Specttrum News: Neuroscientist Dr Andrew Newberg says in his latest book "The Metaphysical Mind: Probing the Biology of Philosophical Thought", "We all speculate about the meaning of all kinds of things, from everyday concerns about dealing with a co-worker to our ultimate beliefs about the purpose of existence. Accompanying solutions we find to these problems, there’s a range of satisfied feelings, from “ah-ha” or light-bulb moments upon solving an everyday problem to ecstatic feelings during mystical experiences."


Newberg is a pioneer in the field of neurotheology, the neurological study of religious and spiritual experiences. In the 1990s, he began his work in the field by scanning what happens in people’s brains when they meditate, because it is a spiritual practice that is relatively easy to monitor. Since then, he’s looked at around 150 brain scans, including those of Buddhists, nuns, atheists, Pentecostals speaking in tongues, and Brazilian mediums practicing psychography - the channeling of messages from the dead through handwriting, reports The Atlantic.


As to what’s going on in their brains, Newberg says, “It depends to some degree on what the practice is.” Practices that involve concentrating on something over and over again, either through prayer or a mantra-based meditation, tend to activate the frontal lobes, the areas chiefly responsible for directing attention, modulating behavior, and expressing language."

 


Believers could say this proves that another entity is speaking through the practitioner, while nonbelievers would look for a neurological explanation. Newberg takes into account both perspectives. When he defines neurotheology in his book, Principles of Neurotheology, he writes, “An ardent atheist, who refuses to accept any aspect of religion as possibly correct or useful, or a devout religious person, who refuses to accept science as providing any value regarding knowledge of the world, would most likely not be considered a neurotheologian.”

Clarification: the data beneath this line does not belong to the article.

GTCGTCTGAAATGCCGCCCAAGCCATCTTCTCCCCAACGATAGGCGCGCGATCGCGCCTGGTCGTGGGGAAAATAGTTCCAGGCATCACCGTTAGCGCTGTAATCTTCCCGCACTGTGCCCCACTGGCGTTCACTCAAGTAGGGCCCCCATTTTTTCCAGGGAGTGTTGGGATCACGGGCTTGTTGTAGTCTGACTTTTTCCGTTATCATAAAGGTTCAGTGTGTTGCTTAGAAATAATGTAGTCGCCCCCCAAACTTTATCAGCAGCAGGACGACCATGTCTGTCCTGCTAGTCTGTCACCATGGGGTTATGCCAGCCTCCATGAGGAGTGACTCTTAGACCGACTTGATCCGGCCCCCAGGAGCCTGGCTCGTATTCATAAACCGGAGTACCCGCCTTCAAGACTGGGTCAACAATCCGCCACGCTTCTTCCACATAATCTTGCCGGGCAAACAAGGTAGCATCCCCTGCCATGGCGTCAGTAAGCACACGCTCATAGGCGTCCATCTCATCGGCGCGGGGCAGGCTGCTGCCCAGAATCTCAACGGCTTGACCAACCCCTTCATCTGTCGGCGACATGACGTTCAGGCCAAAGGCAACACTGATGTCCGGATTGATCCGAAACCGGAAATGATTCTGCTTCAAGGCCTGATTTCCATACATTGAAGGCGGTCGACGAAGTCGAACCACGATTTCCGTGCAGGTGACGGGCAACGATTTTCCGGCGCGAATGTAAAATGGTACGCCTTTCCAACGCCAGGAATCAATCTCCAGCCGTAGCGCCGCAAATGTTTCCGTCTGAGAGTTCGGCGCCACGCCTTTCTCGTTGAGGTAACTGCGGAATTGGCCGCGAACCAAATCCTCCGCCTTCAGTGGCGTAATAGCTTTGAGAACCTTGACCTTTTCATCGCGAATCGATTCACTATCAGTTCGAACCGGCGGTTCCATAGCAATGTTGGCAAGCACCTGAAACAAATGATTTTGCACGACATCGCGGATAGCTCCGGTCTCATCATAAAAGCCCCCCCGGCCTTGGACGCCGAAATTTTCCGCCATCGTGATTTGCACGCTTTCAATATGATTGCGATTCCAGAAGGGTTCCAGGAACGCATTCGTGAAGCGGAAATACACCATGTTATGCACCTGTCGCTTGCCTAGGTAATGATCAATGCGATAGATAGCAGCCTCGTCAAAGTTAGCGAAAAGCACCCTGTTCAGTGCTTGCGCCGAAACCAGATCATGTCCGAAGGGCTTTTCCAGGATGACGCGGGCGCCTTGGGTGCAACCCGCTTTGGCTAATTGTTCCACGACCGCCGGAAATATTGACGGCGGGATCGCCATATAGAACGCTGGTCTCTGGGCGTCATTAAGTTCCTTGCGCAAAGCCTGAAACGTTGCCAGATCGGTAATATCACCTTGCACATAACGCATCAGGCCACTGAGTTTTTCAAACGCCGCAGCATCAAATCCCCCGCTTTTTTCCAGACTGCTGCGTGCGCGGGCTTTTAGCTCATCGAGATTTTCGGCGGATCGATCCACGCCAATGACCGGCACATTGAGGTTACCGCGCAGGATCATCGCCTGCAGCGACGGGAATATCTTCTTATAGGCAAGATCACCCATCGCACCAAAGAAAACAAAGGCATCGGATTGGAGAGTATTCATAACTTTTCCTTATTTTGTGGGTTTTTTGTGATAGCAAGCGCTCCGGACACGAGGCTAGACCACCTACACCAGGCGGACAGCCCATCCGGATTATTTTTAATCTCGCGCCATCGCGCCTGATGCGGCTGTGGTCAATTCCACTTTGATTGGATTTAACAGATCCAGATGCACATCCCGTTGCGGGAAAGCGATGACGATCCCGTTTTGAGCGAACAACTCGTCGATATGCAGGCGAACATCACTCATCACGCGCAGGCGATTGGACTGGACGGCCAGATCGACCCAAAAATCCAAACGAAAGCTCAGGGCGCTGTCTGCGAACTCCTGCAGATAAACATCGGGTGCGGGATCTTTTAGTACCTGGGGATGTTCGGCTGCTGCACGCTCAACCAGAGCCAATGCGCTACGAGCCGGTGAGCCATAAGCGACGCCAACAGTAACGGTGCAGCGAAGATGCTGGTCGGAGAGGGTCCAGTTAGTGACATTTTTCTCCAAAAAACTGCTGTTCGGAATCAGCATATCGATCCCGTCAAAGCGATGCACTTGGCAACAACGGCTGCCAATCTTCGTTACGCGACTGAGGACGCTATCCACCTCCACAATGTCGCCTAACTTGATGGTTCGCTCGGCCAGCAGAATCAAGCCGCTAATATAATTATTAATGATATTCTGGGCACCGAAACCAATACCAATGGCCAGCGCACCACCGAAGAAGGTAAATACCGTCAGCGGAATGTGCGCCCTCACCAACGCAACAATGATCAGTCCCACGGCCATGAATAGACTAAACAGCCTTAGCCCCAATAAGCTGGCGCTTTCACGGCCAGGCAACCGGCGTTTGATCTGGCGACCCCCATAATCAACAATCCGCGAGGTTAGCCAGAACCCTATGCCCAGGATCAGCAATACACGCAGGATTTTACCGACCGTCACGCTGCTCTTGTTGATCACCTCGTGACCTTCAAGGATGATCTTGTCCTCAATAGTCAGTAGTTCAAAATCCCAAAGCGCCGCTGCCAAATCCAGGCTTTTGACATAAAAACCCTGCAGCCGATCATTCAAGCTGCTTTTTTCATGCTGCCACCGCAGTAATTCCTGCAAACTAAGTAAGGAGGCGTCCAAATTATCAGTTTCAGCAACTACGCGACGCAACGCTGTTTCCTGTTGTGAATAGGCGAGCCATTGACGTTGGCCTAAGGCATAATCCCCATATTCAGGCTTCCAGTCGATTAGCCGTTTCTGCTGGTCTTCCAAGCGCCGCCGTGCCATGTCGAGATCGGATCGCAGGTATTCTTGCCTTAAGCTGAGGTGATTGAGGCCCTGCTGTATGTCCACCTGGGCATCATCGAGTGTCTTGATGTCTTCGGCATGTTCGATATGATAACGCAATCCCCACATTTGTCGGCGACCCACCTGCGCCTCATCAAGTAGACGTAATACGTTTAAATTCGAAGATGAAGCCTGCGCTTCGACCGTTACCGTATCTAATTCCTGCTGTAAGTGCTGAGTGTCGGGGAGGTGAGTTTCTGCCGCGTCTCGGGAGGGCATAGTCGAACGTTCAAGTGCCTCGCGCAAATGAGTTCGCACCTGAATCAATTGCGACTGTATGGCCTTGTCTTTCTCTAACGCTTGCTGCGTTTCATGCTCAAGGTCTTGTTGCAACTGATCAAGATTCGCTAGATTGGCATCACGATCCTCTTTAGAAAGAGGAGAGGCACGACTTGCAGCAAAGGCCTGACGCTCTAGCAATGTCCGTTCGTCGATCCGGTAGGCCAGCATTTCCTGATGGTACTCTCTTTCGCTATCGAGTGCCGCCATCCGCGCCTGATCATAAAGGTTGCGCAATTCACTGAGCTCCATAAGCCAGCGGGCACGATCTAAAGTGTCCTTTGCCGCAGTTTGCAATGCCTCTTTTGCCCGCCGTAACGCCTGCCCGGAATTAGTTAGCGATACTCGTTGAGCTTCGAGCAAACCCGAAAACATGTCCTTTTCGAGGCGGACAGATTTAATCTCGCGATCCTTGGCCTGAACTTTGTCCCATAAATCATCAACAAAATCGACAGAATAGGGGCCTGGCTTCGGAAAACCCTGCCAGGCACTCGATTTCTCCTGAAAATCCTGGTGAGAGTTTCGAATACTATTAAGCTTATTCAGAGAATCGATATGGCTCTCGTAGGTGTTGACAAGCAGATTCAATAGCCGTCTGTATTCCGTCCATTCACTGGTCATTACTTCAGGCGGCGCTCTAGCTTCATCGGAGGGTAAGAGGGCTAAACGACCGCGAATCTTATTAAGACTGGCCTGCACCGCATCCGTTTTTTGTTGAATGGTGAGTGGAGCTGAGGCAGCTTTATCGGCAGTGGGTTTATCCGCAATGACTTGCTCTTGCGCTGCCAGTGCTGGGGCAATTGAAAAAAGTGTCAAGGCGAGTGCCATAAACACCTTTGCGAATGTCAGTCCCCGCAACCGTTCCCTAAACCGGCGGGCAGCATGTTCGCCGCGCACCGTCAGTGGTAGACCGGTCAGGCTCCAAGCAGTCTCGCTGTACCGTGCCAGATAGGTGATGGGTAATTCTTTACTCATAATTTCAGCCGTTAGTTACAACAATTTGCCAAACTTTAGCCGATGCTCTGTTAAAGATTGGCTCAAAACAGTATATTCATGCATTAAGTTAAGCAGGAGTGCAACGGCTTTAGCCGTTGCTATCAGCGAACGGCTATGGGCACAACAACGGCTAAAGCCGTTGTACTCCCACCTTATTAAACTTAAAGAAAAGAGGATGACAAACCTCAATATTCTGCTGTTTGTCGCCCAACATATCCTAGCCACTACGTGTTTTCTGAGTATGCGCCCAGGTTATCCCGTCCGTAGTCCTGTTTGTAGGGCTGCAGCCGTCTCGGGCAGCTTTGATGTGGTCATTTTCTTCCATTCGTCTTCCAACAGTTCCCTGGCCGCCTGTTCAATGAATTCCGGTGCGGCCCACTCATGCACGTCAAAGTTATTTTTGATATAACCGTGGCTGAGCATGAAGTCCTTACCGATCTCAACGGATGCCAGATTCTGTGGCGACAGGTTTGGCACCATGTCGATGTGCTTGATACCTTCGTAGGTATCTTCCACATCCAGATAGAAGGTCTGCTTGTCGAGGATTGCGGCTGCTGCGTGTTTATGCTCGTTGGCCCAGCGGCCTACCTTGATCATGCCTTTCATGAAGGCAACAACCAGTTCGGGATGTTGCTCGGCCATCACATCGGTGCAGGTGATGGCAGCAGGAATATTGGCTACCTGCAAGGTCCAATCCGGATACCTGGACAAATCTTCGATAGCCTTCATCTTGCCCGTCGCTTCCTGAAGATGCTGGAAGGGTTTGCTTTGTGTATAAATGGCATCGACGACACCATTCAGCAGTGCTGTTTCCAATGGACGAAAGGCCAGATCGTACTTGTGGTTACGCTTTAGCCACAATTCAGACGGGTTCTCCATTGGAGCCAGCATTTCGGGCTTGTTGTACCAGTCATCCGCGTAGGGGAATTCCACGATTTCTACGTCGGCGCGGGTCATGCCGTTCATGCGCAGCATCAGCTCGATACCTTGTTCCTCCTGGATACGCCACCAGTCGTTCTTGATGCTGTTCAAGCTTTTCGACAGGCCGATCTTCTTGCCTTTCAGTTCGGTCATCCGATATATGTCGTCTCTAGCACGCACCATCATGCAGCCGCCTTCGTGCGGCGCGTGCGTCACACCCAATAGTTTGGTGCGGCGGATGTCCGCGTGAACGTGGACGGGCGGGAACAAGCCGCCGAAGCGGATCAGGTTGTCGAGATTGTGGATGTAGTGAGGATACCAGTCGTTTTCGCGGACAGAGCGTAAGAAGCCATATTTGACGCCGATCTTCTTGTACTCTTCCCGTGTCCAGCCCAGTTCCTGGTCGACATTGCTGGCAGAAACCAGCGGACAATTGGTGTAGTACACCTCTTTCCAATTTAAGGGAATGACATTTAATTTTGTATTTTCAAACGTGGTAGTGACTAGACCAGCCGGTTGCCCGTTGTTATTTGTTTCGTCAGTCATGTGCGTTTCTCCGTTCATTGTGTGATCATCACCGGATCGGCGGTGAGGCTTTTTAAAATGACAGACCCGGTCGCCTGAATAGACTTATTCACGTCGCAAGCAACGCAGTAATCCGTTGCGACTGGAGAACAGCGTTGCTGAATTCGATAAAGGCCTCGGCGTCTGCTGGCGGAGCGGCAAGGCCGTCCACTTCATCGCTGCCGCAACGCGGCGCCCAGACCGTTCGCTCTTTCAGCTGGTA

Newberg believes everyone can benefit from some type of meditation practice. If one practice isn’t working for an individual, she should try something else. As a general rule, these practices lower depression, anxiety, and stress.


He adds that at Thomas Jefferson University in Philadelphia, where he is director of research at the Myrna Brind Center of Integrative Medicine, researchers have found that meditation can improve memory and concentration.


It’s debatable whether these practices are more effective when founded on religious or spiritual beliefs. Dr Dean Hamer, author of the book "The God Gene: How Faith is Hardwired into our Genes" discovered that research subjects with a particular variation of a certain gene were more susceptible to self-transcendent, spiritual experiences.

 

Newberg said it’s “the only description that I’ve ever seen where somebody will say ‘I got beyond my brain, I got beyond my ego self, I got beyond the subjective and objective nature of the world;’ and then they see the universe, and they experience the universe in a very, very different kind of way.”


He added, “I think these experiences need to be taken very seriously. I think they tell us something about the nature of reality and how we perceive that reality.”